1. Michael Lee on August 15, 2021 at 5:00 am

    Well, basically my verbal filler is the the word ‘basically’, basically. I do try and check myself and utilize a broader vocabulary. My excessive use of verbal fillers tends to occur when I feel under pressure to verbally ‘shoot from the hip’. Social situations where one is trying to impress or entertain are a killer for me.

  2. Tom on June 14, 2016 at 10:05 pm

    I have made up to 73 slashes for over use of “you know” listening to radio, TV interviews and phone conversations or 12 step group shares. Many people have heard this and perhaps unconsciously adopted it into their conversational patter. I think of it as a verbal virus. I ve heard writers, film makers, scientists, museum directors, Presidents and people in top positions repeat the words “you know” much too often. I have had to accept it but as an English major interested in writing and effective verbal communication, it’s a sad commentary on how mindless or unaware many people are.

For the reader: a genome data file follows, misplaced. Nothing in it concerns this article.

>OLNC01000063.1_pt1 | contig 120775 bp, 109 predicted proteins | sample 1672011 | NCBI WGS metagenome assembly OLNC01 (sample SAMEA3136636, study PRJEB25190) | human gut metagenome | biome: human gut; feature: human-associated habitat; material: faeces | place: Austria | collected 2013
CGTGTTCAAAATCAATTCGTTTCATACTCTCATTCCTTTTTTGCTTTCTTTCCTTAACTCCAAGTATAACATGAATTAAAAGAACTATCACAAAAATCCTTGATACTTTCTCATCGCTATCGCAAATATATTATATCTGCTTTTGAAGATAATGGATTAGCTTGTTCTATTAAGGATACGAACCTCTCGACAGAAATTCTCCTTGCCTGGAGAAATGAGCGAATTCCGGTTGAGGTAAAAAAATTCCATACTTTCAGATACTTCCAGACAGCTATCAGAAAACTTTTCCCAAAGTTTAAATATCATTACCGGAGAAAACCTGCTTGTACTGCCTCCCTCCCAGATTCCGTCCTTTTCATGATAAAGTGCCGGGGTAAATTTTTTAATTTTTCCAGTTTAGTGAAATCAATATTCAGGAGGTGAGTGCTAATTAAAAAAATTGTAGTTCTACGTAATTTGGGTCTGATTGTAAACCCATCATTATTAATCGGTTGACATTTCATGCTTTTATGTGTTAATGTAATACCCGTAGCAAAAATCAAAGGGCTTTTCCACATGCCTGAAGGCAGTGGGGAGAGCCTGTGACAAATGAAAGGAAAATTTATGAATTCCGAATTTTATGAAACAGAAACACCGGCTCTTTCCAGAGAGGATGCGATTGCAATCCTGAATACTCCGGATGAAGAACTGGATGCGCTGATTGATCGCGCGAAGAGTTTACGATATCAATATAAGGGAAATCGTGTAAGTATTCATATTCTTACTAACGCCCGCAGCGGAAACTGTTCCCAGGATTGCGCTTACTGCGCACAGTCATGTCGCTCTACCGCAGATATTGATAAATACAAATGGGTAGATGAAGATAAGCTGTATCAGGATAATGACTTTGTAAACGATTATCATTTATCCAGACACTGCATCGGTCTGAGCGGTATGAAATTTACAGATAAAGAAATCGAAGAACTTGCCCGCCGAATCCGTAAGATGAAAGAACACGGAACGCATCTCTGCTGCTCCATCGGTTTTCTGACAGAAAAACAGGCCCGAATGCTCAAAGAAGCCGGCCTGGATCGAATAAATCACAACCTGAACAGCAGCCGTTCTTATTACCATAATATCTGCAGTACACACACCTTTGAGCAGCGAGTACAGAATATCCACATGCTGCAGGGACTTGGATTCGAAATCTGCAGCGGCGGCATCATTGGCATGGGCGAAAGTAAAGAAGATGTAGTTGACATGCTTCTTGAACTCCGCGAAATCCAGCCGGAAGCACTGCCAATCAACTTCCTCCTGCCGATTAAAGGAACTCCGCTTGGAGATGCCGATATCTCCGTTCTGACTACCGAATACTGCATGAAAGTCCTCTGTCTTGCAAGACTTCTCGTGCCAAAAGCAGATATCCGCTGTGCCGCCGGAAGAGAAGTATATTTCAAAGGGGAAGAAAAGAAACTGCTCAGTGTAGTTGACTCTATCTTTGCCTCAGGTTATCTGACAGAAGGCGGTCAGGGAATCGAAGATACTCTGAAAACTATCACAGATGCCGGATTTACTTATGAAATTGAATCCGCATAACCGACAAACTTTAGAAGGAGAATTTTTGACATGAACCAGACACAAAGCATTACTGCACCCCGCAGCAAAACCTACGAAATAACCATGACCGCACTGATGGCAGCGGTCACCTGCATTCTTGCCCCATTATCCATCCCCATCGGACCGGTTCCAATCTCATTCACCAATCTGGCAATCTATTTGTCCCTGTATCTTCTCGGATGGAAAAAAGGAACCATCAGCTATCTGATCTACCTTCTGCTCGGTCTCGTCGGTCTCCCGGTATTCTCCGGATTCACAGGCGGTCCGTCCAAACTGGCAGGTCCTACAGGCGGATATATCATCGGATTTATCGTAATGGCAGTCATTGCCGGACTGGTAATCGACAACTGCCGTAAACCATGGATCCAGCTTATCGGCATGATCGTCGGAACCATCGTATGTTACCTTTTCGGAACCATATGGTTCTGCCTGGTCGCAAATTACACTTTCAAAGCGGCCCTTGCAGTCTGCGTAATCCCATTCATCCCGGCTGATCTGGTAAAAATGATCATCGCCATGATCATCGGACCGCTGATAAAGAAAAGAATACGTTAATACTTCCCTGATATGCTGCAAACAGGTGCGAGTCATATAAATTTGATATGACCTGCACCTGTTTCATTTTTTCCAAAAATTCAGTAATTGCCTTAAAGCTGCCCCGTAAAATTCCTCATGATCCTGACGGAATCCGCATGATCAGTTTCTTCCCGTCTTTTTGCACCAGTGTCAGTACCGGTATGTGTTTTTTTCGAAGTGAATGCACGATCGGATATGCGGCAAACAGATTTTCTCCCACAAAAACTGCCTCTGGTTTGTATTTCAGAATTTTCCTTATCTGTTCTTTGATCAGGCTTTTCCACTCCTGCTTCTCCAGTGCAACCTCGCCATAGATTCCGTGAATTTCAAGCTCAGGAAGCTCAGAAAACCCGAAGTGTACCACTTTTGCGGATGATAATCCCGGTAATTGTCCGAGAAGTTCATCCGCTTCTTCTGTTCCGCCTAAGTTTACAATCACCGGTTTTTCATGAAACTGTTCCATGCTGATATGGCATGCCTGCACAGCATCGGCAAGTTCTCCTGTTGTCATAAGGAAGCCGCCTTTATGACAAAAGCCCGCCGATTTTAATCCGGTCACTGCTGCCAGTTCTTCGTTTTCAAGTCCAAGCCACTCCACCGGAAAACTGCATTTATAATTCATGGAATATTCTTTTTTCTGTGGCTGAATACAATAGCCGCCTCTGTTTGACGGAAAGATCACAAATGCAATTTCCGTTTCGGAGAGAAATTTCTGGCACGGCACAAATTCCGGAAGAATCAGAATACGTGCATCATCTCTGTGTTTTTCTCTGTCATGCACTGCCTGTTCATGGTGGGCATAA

3. Luke on November 14, 2014 at 11:17 pm

    I’ve come across some people who say “like” or “you know” so much that if the words suddenly ceased to exist, they would hardly be able to speak, not that that’s a bad thing. I’m convinced that many people don’t listen to themselves and therefore don’t regulate their speech in any way, to the determent of those on the receiving end.

    • Jennifer on November 15, 2014 at 12:40 pm

      Youre right, Luke!

  4. Michel on May 14, 2014 at 7:02 pm

    In Brazil the most common english word that Brazilians overuse and misuse is “THAT”.

    I think this happens because in portuguese is common to use ” QUE “.

    I also think that each country has a english word used overuse and misuse.

    .If I made some mistake you can correct me.

  5. Park on May 12, 2014 at 10:25 pm

    When I said “You know”, I am looking for next words what I want to say and which words are accurate. As you know, I am not a native American speaks English very fluently. I need time to think about it what I should say English more correctly. It is a sort of delaying action in military.I avoid to saying “you know”,”like” nowadays. But it is not a piece of

    • Jennifer on May 16, 2014 at 6:57 pm

      Yes, Park it isn’t a piece of cake…but important! What’s the easiest way you avoid saying “you know” and “like” ?

      • Tom on November 17, 2015 at 1:04 pm

        How about just saying…”I’m thinking”

        • Jennifer on November 17, 2015 at 1:10 pm

          You could say “I’m thinking” but it’s a mouthful to say as a filler